Money doesn't solve poverty.....it creates it.
    • Sprinkly
    • By Sprinkly 28th Sep 17, 5:53 AM
    • 27 Posts
    • 2 Thanks
    Sprinkly
    • #8
    • 28th Sep 17, 5:53 AM
    • #8
    • 28th Sep 17, 5:53 AM
    I'm no longer eligible for salary sacrifice AdrianC and therefore wont be considered for another vehicle because of the rising cost of their cars on offer and a government law to do with the national minimum wage in calculating your car quote. Unholyangel I had full comp cover. Thanks for your helpful answer I'll speak to the insurance. company.
    • AdrianC
    • By AdrianC 28th Sep 17, 8:09 AM
    • 15,657 Posts
    • 13,978 Thanks
    AdrianC
    • #9
    • 28th Sep 17, 8:09 AM
    • #9
    • 28th Sep 17, 8:09 AM
    Quite simply if you have suffered a loss due to negligence of another party, then you should have a claim against them - its not just limited to the value of the car. The innocent party are entitled to be indemnified by the negligent party for their loss 100%. The general rule is that they need to take their "victim" as they find them.
    Originally posted by unholyangel
    What other losses has the OP suffered?

    Theoretically, if you could show that to get the exact same car (same model, age, mileage etc) but you would have to (for example) pay £1000 more over the course of the new agreement than you would have had to pay under the old one, you might be able to claim that amount. As above though, if you have legal cover on your insurance speak to them and see if they can help.
    Nope, doesn't work like that.

    The insurance contract to pay out the pre-collision value of the car. No more, no less. If that had left the OP in negative equity on finance, then that's what a separate gap policy is for. The insurer do not have to replace it - if there's no equivalent available, that's impossible. The fact that the OP is no longer eligible for the deal on which that car was obtained is not the insurer's problem, bluntly.
    • custardy
    • By custardy 28th Sep 17, 12:01 PM
    • 32,760 Posts
    • 27,480 Thanks
    custardy
    I dont understand. Total loss by other party at fault.
    Surely that parties insurance company should be replacing the car?
    The lease company isnt going to write off the value of the car,so somebody got a payout?
    If we forget its a lease then it would be a straight forward deal.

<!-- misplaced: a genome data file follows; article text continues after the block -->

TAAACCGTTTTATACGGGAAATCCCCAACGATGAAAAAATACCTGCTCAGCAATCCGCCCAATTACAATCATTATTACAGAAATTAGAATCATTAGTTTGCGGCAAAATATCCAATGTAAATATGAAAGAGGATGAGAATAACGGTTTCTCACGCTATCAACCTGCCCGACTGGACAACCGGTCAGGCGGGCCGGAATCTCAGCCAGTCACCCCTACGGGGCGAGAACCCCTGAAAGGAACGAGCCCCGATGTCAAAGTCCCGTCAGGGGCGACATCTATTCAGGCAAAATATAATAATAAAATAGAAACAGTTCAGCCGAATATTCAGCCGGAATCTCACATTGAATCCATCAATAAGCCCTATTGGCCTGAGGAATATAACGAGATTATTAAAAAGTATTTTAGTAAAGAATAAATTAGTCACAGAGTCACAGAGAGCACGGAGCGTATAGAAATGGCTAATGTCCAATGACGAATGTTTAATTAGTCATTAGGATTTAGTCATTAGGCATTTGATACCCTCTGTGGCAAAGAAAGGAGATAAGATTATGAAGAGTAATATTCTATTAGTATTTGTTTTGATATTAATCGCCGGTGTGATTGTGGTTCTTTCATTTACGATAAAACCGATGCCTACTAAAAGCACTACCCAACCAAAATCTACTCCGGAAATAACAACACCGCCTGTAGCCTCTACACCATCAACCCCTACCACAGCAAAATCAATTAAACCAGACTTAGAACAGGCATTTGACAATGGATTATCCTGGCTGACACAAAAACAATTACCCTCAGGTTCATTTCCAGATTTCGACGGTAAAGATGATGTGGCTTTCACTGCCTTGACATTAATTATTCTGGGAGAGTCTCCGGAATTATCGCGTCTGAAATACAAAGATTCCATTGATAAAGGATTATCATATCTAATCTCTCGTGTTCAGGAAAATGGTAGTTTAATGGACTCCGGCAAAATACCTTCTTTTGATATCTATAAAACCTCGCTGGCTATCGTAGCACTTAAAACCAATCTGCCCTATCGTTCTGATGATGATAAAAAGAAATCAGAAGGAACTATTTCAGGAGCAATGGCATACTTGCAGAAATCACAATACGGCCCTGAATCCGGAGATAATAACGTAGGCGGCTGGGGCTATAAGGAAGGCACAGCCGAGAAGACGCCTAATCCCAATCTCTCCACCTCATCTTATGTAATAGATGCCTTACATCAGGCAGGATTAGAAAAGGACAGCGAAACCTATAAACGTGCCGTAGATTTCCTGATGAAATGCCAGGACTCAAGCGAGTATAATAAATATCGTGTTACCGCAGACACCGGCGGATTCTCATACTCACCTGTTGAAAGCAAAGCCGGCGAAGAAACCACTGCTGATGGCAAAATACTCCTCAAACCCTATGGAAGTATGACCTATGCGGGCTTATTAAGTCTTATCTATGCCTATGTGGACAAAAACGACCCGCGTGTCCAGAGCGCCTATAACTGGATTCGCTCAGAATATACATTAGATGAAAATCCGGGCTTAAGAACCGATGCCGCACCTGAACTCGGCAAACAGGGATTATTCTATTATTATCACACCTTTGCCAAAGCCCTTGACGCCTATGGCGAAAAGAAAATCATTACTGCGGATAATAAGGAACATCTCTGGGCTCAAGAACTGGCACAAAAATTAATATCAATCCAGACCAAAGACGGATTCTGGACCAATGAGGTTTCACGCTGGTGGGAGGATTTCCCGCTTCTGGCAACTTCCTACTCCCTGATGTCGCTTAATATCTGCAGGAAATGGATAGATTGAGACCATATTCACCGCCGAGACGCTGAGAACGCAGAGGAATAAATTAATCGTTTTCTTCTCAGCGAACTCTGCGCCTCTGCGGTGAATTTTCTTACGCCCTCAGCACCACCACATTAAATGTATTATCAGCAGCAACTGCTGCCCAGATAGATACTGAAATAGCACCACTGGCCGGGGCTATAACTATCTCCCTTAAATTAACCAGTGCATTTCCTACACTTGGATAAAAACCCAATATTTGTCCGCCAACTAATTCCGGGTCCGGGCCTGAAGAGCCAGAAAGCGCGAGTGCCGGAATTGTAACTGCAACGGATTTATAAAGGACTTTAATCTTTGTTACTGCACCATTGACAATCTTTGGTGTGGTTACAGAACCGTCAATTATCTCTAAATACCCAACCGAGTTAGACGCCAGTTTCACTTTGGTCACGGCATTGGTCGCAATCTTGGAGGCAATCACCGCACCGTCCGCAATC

Was the insurance part of the lease arrangement?
    Ive never taken these deals via my employer.
    • AdrianC
    • By AdrianC 28th Sep 17, 12:06 PM
    • 15,657 Posts
    • 13,978 Thanks
    AdrianC
    I dont understand. Total loss by other party at fault.
    Surely that parties insurance company should be replacing the car?
    Originally posted by custardy
    No, they should be paying out the pre-collision value.

    The lease company isnt going to write off the value of the car,so somebody got a payout?
    Yep, the lease company have had the value of their car paid to them.

    If we forget its a lease then it would be a straight forward deal.
    Yep, the OP would have the pre-collision value of their car paid to them, ultimately by the other driver's insurer. That might leave them in negative equity on finance, if they didn't have a gap policy.

    There are three questions here, and they're completely separate.

    The first is the payout for the written-off car. That's all sorted.

    The second is the termination of the lease - which is as per the contract the OP signed. That's all sorted.

    The third is the OP's non-qualification for a new lease. That's nobody's problem but the OP's. Everything else has been sorted, according to contract.
    • GazNicki
    • By GazNicki 28th Sep 17, 1:05 PM
    • 100 Posts
    • 29 Thanks
    GazNicki
    Agree fully with AdrianC on this one. The fact that you have no car now, is the direct result of the lease agreement being terminated. That means you are no longer contributing to this lease, and therefore have nothing to show for it.